The beefed-up version of the lifeguard program runs from Memorial Day weekend through Labor Day weekend – what’s officially known as Lifeguard Season. This is a 17-member team of firefighters, volunteer firefighters and others who’ve passed rigorous tests to be ocean-rescue-certified.
May 12 was two weeks before Lifeguard Season began.
Smith, aware of the weather and surf forecasts, called his chief, who agreed to have two firefighters also do beach patrol in addition to their other work, starting at about lunch hour, when they expected tourists and day-trippers to hit the beach in sizable numbers.
The team completed morning and early-afternoon patrols before they returned to the fire station at about 3:30 p.m. for a short break to get something to eat and rest up.
At about that time, Jacob Stokes and his friends were walking to the beach.
They hadn’t planned on getting in the water – no one brought swim trunks – but the weather was so nice, with so many people and dogs frolicking along the beach, they decided on the spur of the moment to wade in, just up to their knees.
They walked into the minefield.
They were standing in the ocean, only a few yards from dry land, when a series of waves knocked all of them off their feet. Two found their footing on the sand and swam to shore.
“The other two were in a trench,” said Smith. “The current had them. Within minutes hypothermia kicked in. Diminished muscle movement. Throw in adrenaline, waves crashing over their heads, and it starts a downhill spiral.”
An employee at Mo’s Restaurant, which is on the beachfront, happened to be looking out a window and called 9-1-1.
Police were first on the scene. Lifeguards arrived seven minutes after the 9-1-1 call, considered a quick response because the team needed to get wetsuits, jet skis and long surfboards from the station – nearly two miles from the site – and then rush to the beach.
A lifeguard on a long surfboard paddled into the ocean, spotted a boy, maybe 100 yards from shore, pulled him onto his board and got him back to the beach. Crowds watched the boy, exhausted and cramping, fall to the sand, unable to stand. While crews loaded him into an ambulance, the lifeguard jumped back on his board and paddled back out to sea to look for Jacob Stokes.
“The surf was significant,” said Smith. “In addition to the guard on the board, we had four lifeguards on jet skis, a Coast Guard helicopter and a Coast Guard boat all looking for him.”
Rescuers searched for an hour.
Police found Jacob Stokes’ backpack where he left it on the beach. Inside they found his wallet, cellphone and driver’s license; this information was relayed to the office, where someone researched and found a home number.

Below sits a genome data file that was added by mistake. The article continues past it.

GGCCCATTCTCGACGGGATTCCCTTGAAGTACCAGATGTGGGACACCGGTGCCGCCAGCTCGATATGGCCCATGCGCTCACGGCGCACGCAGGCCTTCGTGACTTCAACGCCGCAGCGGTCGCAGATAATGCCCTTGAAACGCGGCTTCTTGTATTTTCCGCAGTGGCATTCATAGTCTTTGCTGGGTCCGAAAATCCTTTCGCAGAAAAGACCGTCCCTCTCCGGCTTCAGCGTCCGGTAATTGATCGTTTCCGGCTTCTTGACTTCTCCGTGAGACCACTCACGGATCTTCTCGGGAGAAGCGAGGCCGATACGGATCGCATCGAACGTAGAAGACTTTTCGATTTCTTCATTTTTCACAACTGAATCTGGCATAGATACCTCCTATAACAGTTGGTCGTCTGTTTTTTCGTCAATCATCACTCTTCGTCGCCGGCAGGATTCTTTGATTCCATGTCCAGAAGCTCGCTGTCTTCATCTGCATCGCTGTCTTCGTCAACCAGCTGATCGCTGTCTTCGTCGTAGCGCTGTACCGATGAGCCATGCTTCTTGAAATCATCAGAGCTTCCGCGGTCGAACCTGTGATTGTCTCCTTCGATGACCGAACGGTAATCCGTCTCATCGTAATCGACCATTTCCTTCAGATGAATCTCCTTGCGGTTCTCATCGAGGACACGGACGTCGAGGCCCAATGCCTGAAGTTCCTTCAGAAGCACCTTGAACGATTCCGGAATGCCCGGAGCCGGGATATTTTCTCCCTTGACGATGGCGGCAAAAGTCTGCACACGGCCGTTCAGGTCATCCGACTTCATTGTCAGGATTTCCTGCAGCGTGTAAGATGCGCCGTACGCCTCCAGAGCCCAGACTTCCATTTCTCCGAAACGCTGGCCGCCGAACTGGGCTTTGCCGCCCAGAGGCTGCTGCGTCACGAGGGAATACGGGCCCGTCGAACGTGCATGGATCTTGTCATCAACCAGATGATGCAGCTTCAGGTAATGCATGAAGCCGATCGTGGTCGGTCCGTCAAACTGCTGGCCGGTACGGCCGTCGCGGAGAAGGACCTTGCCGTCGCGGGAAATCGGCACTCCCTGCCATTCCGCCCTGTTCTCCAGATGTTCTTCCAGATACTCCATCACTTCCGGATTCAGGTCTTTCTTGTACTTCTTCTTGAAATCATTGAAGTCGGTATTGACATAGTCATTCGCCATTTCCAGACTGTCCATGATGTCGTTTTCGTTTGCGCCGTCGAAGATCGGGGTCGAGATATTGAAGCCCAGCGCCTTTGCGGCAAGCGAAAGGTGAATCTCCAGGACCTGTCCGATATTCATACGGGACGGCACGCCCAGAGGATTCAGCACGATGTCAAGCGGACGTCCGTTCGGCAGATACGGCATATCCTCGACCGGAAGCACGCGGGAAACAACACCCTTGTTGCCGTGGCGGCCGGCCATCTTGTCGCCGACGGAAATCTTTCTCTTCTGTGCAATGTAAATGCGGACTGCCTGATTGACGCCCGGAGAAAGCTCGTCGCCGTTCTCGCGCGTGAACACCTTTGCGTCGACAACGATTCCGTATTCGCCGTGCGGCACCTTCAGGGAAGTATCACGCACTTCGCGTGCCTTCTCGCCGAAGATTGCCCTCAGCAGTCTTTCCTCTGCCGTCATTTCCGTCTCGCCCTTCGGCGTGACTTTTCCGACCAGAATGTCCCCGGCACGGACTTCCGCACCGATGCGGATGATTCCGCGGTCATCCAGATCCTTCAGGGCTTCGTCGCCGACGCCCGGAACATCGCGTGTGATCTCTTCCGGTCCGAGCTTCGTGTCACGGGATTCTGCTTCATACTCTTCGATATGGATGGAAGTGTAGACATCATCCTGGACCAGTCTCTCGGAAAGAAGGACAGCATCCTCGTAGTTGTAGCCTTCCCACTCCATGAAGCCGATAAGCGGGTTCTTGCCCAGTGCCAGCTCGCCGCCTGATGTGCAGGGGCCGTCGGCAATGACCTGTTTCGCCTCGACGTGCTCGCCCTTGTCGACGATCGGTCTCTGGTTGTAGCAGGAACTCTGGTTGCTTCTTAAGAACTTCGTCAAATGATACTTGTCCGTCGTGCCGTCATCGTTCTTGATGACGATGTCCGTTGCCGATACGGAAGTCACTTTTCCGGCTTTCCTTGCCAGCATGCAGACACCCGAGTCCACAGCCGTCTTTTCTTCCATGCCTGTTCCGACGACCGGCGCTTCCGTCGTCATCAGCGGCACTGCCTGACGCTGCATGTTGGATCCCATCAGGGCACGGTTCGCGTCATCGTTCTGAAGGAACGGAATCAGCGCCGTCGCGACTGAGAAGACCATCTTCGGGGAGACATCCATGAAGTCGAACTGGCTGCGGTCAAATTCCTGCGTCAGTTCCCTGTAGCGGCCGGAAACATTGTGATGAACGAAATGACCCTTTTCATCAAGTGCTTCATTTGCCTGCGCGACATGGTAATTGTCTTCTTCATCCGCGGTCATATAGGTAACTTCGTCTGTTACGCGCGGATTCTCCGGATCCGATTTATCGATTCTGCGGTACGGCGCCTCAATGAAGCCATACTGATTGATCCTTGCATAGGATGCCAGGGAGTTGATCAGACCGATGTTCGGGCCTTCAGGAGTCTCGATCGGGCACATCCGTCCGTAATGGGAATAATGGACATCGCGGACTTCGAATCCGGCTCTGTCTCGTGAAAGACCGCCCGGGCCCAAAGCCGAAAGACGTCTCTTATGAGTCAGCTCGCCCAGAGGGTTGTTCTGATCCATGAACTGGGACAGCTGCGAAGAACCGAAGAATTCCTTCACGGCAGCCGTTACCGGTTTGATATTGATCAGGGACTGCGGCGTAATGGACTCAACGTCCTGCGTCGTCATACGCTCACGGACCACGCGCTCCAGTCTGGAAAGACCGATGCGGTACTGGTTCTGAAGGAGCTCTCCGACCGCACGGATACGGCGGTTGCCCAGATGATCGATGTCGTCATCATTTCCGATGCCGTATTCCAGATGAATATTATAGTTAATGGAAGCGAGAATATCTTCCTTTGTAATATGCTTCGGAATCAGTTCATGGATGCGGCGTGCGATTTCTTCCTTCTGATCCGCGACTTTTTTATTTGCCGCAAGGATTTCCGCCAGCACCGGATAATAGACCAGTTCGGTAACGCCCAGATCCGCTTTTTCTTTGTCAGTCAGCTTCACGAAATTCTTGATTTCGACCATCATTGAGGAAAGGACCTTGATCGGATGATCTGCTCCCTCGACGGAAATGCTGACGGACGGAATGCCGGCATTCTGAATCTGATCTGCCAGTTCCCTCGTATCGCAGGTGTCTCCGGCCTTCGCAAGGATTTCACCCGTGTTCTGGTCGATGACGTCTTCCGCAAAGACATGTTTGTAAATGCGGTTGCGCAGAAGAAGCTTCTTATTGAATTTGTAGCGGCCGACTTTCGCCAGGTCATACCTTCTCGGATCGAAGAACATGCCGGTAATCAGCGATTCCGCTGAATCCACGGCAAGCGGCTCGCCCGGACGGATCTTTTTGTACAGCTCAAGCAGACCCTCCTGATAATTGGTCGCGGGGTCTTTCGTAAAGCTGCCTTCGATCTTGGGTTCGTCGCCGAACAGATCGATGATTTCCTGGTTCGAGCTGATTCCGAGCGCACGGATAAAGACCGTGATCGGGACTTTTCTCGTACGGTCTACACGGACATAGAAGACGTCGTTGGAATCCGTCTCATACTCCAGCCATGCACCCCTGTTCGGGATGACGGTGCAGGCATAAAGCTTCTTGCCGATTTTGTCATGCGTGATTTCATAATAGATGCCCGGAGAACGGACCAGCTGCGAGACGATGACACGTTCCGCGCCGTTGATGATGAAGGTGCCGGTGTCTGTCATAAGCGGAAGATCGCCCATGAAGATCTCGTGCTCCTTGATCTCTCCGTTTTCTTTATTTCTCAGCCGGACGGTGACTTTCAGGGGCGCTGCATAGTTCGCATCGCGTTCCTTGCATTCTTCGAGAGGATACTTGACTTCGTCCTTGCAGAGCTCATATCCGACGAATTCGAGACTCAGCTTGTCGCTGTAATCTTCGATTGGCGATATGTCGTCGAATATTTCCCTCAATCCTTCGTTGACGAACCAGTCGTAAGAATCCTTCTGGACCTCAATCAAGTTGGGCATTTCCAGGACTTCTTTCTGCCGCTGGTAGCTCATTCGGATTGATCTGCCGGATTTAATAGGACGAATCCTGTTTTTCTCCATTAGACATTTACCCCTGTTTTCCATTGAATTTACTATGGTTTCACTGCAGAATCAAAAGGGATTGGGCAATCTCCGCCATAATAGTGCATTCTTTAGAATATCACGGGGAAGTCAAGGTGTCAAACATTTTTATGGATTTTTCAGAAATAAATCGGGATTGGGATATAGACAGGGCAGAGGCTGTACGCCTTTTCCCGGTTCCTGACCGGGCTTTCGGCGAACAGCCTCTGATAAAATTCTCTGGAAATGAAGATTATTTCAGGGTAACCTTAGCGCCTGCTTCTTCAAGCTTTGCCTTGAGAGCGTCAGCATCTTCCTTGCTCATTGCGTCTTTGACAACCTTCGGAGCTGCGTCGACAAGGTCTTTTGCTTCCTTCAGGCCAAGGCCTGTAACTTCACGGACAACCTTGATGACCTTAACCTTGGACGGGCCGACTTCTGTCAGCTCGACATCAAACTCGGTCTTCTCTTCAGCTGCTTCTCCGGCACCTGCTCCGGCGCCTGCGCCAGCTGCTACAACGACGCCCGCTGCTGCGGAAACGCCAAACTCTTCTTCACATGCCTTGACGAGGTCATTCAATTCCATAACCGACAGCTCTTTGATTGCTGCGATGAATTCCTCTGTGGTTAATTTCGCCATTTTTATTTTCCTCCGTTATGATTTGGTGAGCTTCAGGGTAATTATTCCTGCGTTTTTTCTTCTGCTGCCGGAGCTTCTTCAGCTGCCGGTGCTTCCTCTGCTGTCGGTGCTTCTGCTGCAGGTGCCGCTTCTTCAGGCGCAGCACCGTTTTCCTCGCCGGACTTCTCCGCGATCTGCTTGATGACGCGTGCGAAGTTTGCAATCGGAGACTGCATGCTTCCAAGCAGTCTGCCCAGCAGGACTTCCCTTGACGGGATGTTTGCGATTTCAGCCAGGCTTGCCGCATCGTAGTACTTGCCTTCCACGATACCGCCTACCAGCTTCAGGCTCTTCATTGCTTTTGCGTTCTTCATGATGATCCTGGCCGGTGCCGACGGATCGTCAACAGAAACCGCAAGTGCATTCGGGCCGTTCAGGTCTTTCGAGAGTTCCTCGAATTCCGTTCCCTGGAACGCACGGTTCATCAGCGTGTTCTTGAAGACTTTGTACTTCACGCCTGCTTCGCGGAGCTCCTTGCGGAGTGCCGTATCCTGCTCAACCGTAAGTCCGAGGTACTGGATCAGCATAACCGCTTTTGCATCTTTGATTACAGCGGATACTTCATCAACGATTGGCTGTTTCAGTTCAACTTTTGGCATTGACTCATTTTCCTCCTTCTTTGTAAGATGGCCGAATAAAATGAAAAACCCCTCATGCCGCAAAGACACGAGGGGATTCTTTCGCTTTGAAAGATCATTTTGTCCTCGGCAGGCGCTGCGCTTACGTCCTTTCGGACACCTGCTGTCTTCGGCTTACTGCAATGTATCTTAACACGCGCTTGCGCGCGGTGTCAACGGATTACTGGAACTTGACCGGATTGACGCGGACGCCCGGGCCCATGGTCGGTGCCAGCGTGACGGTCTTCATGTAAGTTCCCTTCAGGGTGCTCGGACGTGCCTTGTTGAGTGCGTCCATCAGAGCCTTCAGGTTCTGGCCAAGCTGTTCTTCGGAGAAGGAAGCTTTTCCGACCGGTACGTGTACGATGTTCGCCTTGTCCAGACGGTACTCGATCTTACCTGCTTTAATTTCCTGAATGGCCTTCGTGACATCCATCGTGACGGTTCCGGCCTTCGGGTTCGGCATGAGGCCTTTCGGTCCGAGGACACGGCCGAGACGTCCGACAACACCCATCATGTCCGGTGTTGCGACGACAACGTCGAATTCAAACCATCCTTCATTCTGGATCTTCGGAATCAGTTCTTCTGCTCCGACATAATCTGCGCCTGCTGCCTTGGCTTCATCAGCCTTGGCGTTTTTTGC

At about 5 p.m., a telephone rang in Beaverton.
Matt Stokes answered it in the kitchen.
A woman on the line said she was with the Cannon Beach Police Department. He remembers her as being matter of fact. She asked if Matt knew any boys who had gone to the beach. When he told her his son and some of his school friends were there, she asked if Jacob was his son.
Jacob had drowned, the voice said. His body was missing. The woman asked the parents to come to Cannon Beach.
“All I could say,” Matt said, “was, ‘No, no, no.’”
Stokes’ wife, hearing only those three words, so full of anguish, waited for her husband to tell her what was going on.
He hung up, turned to her and gave her the news.
The shock overwhelmed the couple.
Matt called their daughter at Oregon State, where Jacob was planning to attend in the fall, and asked if she was with someone.
He broke the news.
Through her tears she asked her father questions, but he didn’t have any answers.
After hanging up, the parents stood in the heavy silence of the kitchen, both crying. Then they hustled upstairs to get things for an overnight trip to Cannon Beach.
Matt had been going to the beach town since he was younger than his son. He knew how to find the police station. When he pulled into the parking lot, he and his wife saw people – police officers and lifeguards – who clearly were waiting for them.
The officials filled in details the best they could. A chaplain asked if there was anything she could do. The parents thanked her, said there was nothing, and they returned to the car, setting off to the hotel room they’d reserved by phone on the way down U.S. 26.
The next day, Saturday, Matt and Tanya Stokes went to the beach, to the spot where Jacob last had been seen. They took it all in – the waves, the sun, people on the beach.
“My son and I did a lot of surf-fishing,” Matt said. “I had him in the water all the time. I always talked about riptides and being careful.”
That Saturday, Matt studied long and hard the spot where Jacob vanished.
“My God, what was he thinking?” he recalled thinking. “Why did he go in there and get in trouble?”
In the days that followed, he said, “I’d get mad at him, scream his name out loud and ask why he did what he did. And then I’d feel guilty, as a father, that I’d not told him when he left home that morning to think about riptides.”
For nine days, Matt and Tanya walked through their lives in a fog. Then their phone rang again.